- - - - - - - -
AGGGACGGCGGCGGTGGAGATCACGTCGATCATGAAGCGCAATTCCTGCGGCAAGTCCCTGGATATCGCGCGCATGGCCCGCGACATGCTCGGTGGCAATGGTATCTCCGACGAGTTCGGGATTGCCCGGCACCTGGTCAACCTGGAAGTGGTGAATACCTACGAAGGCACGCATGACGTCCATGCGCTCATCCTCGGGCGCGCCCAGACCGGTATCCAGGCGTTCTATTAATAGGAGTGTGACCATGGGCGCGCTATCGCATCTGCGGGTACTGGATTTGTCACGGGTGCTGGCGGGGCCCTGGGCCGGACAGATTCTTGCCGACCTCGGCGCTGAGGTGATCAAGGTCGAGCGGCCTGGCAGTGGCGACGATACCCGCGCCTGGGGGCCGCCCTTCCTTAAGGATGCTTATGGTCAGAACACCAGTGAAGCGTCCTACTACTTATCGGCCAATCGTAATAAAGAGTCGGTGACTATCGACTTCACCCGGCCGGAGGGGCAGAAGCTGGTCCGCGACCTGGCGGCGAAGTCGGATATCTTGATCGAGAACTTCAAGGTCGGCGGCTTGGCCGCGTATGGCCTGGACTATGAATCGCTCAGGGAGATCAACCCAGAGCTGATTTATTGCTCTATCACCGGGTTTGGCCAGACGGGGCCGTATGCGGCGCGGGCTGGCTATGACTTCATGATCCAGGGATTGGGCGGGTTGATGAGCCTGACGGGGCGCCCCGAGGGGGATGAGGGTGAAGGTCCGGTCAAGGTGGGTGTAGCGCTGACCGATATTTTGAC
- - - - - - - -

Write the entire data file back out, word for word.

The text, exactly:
AGGGACGGCGGCGGTGGAGATCACGTCGATCATGAAGCGCAATTCCTGCGGCAAGTCCCTGGATATCGCGCGCATGGCCCGCGACATGCTCGGTGGCAATGGTATCTCCGACGAGTTCGGGATTGCCCGGCACCTGGTCAACCTGGAAGTGGTGAATACCTACGAAGGCACGCATGACGTCCATGCGCTCATCCTCGGGCGCGCCCAGACCGGTATCCAGGCGTTCTATTAATAGGAGTGTGACCATGGGCGCGCTATCGCATCTGCGGGTACTGGATTTGTCACGGGTGCTGGCGGGGCCCTGGGCCGGACAGATTCTTGCCGACCTCGGCGCTGAGGTGATCAAGGTCGAGCGGCCTGGCAGTGGCGACGATACCCGCGCCTGGGGGCCGCCCTTCCTTAAGGATGCTTATGGTCAGAACACCAGTGAAGCGTCCTACTACTTATCGGCCAATCGTAATAAAGAGTCGGTGACTATCGACTTCACCCGGCCGGAGGGGCAGAAGCTGGTCCGCGACCTGGCGGCGAAGTCGGATATCTTGATCGAGAACTTCAAGGTCGGCGGCTTGGCCGCGTATGGCCTGGACTATGAATCGCTCAGGGAGATCAACCCAGAGCTGATTTATTGCTCTATCACCGGGTTTGGCCAGACGGGGCCGTATGCGGCGCGGGCTGGCTATGACTTCATGATCCAGGGATTGGGCGGGTTGATGAGCCTGACGGGGCGCCCCGAGGGGGATGAGGGTGAAGGTCCGGTCAAGGTGGGTGTAGCGCTGACCGATATTTTGAC